OBJECTIVES: The optimal targeted temperature in patients with shockable rhythm is unclear, and current guidelines recommend targeted temperature management with a correspondingly wide range between 32°C and 36°C. Our aim was to study survival and neurologic outcome associated with targeted temperature management strategy in postarrest patients with initial shockable rhythm.
DESIGN: Observational substudy of the Coronary Angiography after Cardiac Arrest without ST-segment Elevation trial.
SETTING: Nineteen hospitals in The Netherlands.
PATIENTS: The Coronary Angiography after Cardiac Arrest trial randomized successfully resuscitated patients with shockable rhythm and absence of ST-segment elevation to a strategy of immediate or delayed coronary angiography. In this substudy, 459 patients treated with mild therapeutic hypothermia (32.0-34.0°C) or targeted normothermia (36.0-37.0°C) were included. Allocation to targeted temperature management strategy was at the discretion of the physician.
MEASUREMENTS AND MAIN RESULTS: After 90 days, 171 patients (63.6%) in the mild therapeutic hypothermia group and 129 (67.9%) in the targeted normothermia group were alive (hazard ratio, 0.86 [95% CI, 0.62-1.18]; log-rank p = 0.35; adjusted odds ratio, 0.89; 95% CI, 0.45-1.72). Patients in the mild therapeutic hypothermia group had longer ICU stay (4 d [3-7 d] vs 3 d [2-5 d]; ratio of geometric means, 1.32; 95% CI, 1.15-1.51), lower blood pressures, higher lactate levels, and increased need for inotropic support. Cerebral Performance Category scores at ICU discharge and 90-day follow-up and patient-reported Mental and Physical Health Scores at 1 year were similar in the two groups.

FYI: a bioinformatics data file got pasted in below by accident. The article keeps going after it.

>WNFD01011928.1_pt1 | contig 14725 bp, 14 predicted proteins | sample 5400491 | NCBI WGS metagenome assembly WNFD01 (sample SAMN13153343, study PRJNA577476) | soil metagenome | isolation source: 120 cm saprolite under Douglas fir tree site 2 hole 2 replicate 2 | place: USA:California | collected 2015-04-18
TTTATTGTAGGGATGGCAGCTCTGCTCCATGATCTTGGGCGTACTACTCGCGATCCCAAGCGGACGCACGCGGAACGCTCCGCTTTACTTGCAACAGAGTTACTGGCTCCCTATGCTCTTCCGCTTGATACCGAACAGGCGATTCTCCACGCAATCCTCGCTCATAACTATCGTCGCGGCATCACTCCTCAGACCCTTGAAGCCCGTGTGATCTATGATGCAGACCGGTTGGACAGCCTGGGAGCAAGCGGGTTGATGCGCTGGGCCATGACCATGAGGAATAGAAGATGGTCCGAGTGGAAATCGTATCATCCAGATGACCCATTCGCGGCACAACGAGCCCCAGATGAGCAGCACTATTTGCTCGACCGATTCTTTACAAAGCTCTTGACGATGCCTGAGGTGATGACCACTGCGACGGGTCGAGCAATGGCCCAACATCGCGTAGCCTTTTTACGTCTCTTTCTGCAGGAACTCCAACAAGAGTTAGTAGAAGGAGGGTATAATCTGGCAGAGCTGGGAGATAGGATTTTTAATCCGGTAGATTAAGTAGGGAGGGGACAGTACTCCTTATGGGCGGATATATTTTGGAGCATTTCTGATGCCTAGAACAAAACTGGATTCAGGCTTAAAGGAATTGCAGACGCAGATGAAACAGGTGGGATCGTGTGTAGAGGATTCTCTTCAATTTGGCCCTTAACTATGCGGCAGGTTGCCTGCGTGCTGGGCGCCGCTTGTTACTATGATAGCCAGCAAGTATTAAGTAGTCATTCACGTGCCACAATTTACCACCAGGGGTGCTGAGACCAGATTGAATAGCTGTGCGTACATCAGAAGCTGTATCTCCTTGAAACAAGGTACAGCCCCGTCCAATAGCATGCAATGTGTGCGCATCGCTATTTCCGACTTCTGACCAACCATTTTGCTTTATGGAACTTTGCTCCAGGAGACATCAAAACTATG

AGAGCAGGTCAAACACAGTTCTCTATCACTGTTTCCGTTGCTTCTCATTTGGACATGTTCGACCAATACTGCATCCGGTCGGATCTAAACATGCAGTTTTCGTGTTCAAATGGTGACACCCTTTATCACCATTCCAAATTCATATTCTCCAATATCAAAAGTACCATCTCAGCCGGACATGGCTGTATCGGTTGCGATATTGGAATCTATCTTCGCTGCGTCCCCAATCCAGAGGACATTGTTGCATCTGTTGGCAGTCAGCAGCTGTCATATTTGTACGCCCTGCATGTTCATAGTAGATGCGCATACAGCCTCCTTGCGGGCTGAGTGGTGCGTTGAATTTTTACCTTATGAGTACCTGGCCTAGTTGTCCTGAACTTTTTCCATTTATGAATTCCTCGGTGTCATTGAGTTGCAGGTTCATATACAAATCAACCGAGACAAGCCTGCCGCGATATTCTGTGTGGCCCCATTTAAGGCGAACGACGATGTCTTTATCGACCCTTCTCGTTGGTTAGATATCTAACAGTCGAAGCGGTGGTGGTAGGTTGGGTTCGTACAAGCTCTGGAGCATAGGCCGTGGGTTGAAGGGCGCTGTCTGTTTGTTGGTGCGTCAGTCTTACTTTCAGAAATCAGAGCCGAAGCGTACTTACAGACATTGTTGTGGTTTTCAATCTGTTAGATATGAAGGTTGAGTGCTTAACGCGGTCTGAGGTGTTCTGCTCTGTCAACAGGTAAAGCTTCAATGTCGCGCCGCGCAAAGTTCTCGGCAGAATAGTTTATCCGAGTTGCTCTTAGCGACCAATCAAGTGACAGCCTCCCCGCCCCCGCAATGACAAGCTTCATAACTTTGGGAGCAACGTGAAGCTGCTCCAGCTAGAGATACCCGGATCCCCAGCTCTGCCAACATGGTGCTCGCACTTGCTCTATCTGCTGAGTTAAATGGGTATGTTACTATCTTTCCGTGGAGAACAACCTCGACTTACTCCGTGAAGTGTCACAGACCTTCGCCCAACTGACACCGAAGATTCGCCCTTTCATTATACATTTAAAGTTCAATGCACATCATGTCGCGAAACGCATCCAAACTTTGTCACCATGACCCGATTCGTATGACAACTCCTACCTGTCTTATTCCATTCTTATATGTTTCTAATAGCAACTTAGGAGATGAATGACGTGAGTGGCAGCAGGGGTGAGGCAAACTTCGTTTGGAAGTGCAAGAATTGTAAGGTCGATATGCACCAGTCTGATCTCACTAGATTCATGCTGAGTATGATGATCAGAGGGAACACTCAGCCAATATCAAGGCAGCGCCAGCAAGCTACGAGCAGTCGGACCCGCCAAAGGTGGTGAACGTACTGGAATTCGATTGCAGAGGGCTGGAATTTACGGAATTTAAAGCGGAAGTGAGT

CONCLUSIONS: In the context of out-of-hospital cardiac arrest with shockable rhythm and no ST-elevation, treatment with mild therapeutic hypothermia was not associated with improved 90-day survival compared with targeted normothermia. Neurologic outcomes at 90 days as well as patient-reported Mental and Physical Health Scores at 1 year did not differ between the groups.